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General News of Monday, 29 July 2019


You can’t account for oil revenue yet you’re borrowing – Muntaka to gov't

Alhaji Muntaka Mubarak, Member of Parliament for Asawase Alhaji Muntaka Mubarak, Member of Parliament for Asawase

The Akufo-Addo-led administration is sending Ghana into the abyss following its excessive borrowing, Alhaji Muntaka Mubarak, Member of Parliament for Asawase, has said.

In his view, the government has not been able to account for some of the oil revenues yet is still going around borrowing to service debts.

The lawmaker told Accra 100.5FM’s Parliamentary correspondent Richard Appiah Sarpong after the presentation of the mid-year budget statement by Finance Minister Ken Ofori-Atta on Monday, 29 July 2019 that, “By the end of this year the public debt will exceed the GHS204billion. The government is just plunging this country into huge debt and it doesn’t make sense. The way they are running the economy is worrying. It is very worrying that in spite of the huge money from the oil, they can't even account for it, they are still borrowing.”

Mr Ofori-Atta while delivering the Mid-year budget review revealed that Ghana’s debt has ballooned to GHS204billion.

The total public debt was GHS198 billion, as of March 2019, representing 57.5 per cent of Ghana’s Gross Domestic Product (GDP) according to the Bank of Ghana’s Summary of Economic and Financial Data – May 2019.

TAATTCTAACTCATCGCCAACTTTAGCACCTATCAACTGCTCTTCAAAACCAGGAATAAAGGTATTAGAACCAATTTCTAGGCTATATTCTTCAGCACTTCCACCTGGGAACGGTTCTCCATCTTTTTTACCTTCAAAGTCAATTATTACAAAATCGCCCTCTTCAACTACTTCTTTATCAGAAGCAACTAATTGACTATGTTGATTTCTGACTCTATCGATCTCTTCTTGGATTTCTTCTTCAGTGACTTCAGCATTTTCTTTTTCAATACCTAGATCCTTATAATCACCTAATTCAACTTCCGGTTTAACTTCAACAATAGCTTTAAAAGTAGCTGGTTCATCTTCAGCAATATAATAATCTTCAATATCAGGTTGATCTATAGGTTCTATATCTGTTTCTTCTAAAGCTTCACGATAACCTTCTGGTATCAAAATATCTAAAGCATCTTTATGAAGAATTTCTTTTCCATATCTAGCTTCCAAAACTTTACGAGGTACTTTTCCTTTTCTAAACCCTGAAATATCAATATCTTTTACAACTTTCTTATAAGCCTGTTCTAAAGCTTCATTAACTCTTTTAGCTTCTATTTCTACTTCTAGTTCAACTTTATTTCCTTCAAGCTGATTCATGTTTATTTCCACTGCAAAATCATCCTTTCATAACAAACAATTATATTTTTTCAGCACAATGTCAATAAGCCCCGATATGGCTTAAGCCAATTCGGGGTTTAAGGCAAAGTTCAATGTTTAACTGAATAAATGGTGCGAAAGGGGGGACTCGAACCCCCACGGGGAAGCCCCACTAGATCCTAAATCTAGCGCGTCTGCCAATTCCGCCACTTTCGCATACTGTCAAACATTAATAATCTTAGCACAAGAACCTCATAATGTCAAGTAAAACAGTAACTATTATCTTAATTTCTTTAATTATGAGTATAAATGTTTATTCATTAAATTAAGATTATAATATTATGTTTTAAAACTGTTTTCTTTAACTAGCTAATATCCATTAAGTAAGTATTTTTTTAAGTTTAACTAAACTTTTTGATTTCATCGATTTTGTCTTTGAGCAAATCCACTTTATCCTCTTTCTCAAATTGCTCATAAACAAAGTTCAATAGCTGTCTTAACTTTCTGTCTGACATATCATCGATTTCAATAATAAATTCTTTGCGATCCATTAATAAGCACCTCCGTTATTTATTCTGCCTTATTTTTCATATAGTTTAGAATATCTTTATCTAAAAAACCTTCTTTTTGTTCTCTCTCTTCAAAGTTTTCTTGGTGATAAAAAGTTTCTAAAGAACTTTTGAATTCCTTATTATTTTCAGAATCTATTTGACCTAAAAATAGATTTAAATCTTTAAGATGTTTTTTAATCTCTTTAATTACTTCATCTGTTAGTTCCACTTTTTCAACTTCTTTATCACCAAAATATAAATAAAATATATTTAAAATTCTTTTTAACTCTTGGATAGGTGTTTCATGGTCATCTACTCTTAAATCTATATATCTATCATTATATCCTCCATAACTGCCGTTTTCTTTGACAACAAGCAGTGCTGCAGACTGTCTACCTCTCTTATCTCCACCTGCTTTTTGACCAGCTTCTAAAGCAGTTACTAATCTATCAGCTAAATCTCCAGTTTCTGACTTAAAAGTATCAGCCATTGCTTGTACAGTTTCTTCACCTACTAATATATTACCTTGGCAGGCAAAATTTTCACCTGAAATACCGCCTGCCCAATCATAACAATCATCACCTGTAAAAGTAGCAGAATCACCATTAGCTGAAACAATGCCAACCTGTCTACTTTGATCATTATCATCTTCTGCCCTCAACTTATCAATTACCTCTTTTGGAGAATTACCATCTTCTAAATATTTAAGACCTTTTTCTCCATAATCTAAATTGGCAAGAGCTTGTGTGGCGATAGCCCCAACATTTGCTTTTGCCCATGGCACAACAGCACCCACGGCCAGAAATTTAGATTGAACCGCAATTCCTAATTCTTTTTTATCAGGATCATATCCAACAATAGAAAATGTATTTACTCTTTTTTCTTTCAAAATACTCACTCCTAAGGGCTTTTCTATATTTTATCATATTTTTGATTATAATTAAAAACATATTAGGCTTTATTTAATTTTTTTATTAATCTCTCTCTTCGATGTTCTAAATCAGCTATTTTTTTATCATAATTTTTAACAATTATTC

He said: “The gross public debt stock in nominal terms stood at GHS204 billion (US$38.7 billion) as at end-June 2019, representing 59.2 per cent of GDP”.

He attributed the increased to frontloading the financing requirements for 2019 in the first quarter.

He added that: “Debt accumulation in the subsequent quarters is expected to ease downwards and stabilise”.

The share of the external debt stock increased from 50.2 per cent at end-December 2018 to 52.8 per cent at the end of June 2019, mainly driven by the issuance of Eurobonds of US$3.0 billion in March.

The International Monetary Fund (IMF) also disbursed an amount of US$184.30 million in March 2019 after their seventh and eight reviews of the Extended Credit Facility Programme.

“On account of these two major inflows, a net amount of US$2.9 billion, equivalent to approximately GHS14.8 billion, was added to the debt stock,” Mr Ofori-Atta stated.